On 27 November 1992, higher ranked officer tried to overthrow Pérez but the conspiracy was easily put down.

Impeachment and transition[edit]

Pérez's downfall came when a legal process was begun to force to him reveal how he had used a secret but legal[citation needed] presidential fund, which he resolutely resisted. With the supreme court and congress ranged against him, Pérez was imprisoned, for a while in a detention center, and then under house arrest. He handed the presidency in 1993 to Ramón J. Velásquez, an adeco politician/historian who had been his presidential secretary. Though nobody has charged Velásquez with corruption, his son was involved in an illegal pardon for drug-traffickers, but was not charged. Velázquez oversaw the elections of 1993, and these were at once familiar and unique.

Second Caldera administration (1994-1999)[edit]

Rafael Caldera, who had been candidate for the presidency six times and won once, wanted to have another go, but COPEI this time resisted, led by Herrera Campins, and Caldera founded his own brand-new political movement, called Convergencia. COPEI chose a mediocrity from within its ranks. The adecos chose the pardo Claudio Fermín. Petkoff had seen the futility of trying again and backed Caldera. Even Velázquez got into the act. When the returns were in, Caldera won and in the process shattered the strict bipolarity thesis. Abstentions reached a record of 40%. The main reason Caldera, who was 86 years old, won was in essence the same as for Pérez's victory in 1973: everybody knew him and the middle classes, probably decisive for the only time in Venezuela's history, thought that he could do the miracle that had been expected of Pérez, that is, in some manner to get the country back on track to the "good old times".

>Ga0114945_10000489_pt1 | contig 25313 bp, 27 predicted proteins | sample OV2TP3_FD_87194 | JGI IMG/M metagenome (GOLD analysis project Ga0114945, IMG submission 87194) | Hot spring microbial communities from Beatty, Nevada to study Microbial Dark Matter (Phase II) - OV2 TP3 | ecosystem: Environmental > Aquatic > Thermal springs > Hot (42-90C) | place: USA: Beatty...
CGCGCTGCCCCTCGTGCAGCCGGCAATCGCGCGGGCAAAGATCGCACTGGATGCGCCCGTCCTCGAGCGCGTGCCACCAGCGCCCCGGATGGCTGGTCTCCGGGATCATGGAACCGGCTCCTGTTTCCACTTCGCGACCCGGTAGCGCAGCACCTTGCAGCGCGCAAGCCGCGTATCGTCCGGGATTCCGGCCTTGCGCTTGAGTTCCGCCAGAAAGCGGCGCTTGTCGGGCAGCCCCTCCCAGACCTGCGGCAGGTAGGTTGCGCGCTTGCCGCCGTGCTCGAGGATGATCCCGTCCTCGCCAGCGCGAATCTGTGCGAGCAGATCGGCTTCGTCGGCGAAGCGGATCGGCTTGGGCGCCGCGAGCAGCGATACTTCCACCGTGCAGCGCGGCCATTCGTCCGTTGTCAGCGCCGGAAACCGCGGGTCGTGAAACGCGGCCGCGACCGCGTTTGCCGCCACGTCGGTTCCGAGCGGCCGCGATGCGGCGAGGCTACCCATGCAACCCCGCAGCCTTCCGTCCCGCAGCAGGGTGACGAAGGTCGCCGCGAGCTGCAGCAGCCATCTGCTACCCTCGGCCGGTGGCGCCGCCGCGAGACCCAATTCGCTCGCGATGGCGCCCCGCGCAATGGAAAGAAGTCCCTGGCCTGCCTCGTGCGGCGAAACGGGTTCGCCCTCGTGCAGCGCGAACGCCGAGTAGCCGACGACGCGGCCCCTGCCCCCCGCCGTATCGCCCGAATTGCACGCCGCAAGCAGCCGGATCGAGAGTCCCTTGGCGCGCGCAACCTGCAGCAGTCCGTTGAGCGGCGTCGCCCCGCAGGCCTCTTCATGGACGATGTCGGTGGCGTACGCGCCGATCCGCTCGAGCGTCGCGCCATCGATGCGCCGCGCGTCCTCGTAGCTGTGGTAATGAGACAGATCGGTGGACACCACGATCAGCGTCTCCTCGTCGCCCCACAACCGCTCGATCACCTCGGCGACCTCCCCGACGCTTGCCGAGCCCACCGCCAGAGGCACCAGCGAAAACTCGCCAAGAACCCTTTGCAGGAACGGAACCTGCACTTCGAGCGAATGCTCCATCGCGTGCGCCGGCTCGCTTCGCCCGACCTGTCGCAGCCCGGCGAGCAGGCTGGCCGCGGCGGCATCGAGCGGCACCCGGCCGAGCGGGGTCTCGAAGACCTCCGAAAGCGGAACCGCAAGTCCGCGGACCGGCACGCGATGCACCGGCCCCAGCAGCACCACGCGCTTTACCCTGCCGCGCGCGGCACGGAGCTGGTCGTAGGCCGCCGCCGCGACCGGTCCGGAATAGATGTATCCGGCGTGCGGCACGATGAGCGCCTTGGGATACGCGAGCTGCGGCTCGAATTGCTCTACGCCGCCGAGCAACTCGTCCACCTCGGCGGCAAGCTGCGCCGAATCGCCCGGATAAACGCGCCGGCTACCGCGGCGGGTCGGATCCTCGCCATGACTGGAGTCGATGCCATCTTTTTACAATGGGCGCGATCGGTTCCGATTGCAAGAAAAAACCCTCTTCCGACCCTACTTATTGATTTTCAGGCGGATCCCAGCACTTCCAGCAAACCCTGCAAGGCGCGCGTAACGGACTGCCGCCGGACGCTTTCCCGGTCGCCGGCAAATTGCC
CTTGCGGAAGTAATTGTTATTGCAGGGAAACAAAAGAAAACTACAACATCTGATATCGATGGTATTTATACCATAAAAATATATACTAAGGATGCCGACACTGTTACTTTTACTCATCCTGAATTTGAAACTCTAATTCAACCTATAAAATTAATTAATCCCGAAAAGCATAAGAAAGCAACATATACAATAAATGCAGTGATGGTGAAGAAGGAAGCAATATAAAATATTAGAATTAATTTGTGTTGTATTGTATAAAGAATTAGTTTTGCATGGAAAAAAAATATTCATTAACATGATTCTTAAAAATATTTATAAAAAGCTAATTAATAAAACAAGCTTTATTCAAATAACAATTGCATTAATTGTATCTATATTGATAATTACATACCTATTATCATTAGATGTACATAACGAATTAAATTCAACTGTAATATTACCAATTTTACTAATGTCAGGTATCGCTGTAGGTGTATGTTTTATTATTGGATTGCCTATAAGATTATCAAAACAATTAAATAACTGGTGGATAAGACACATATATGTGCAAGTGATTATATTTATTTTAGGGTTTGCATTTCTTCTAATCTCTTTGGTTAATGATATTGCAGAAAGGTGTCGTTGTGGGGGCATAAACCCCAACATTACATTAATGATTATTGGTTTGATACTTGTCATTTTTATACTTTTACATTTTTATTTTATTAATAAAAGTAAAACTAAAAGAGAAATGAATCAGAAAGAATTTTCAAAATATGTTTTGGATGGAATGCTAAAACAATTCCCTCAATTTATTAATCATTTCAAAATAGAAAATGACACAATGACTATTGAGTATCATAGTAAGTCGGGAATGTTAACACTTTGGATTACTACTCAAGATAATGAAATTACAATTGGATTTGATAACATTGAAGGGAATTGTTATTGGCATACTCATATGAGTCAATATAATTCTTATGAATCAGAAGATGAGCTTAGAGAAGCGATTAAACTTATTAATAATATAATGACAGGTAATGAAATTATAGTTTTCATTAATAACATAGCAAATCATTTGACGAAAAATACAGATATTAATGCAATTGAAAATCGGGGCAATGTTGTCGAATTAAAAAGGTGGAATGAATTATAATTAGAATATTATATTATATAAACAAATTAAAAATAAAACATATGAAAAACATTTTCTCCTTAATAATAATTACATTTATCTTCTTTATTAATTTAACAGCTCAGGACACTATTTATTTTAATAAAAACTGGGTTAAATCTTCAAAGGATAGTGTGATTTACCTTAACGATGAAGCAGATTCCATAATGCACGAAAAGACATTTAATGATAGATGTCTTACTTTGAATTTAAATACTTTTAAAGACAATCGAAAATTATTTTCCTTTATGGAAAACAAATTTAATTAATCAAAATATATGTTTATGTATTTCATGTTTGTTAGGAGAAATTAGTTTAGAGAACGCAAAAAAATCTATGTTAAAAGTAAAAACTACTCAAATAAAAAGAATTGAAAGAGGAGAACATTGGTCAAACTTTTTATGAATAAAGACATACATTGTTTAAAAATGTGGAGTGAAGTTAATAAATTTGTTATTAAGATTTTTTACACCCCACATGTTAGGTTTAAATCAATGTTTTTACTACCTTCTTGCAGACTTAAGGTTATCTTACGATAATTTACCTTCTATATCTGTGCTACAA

Once back in the presidential palace, Caldera had to confront the Venezuelan banking crisis of 1994. He re-imposed exchange controls, which Pérez's administration had lifted as part of a general financial liberalisation (unaccompanied by effective regulation, which contributed to the banking crisis). The economy had suffered under the falling oil price, which led to a collapse in government revenues. The steel corporation Sidor was privatized, and the economy continued to plummet. Fulfilling an election promise, Caldera released Chávez and pardoned all the military and civilian conspirators during the Pérez regime. The economic crisis continued, and by the Venezuelan presidential election, 1998 the traditional political parties had become extremely unpopular[citation needed]; an initial front-runner for the presidency in late 1997 was Irene Saez. Ultimately Hugo Chávez Frías was elected President.

References[edit]

  1. ^ Ali, Tariq (9 November 2006). "A beacon of hope for the rebirth of Bolívar's dream". London: The Guardian. Retrieved 12 October 2008. 
  2. ^ a b Joquera, Jorge (2003). "Neoliberalism, the erosion of consensus and the rise of a new popular movement". Venezuela: The Revolution Unfolding In Latin America. Chippendale, New South Wales: Resistance Books. p. 10. ISBN 1-876646-27-6. Retrieved 12 October 2008. 
  3. ^ Maria Delgado, Antonio (16 February 2015). "Libro devela sangriento objetivo de la intentona golpista de Hugo Chávez" [ook reveals bloody putsch goal of Hugo Chávez]. El Nuevo Herald. Retrieved 17 February 2015.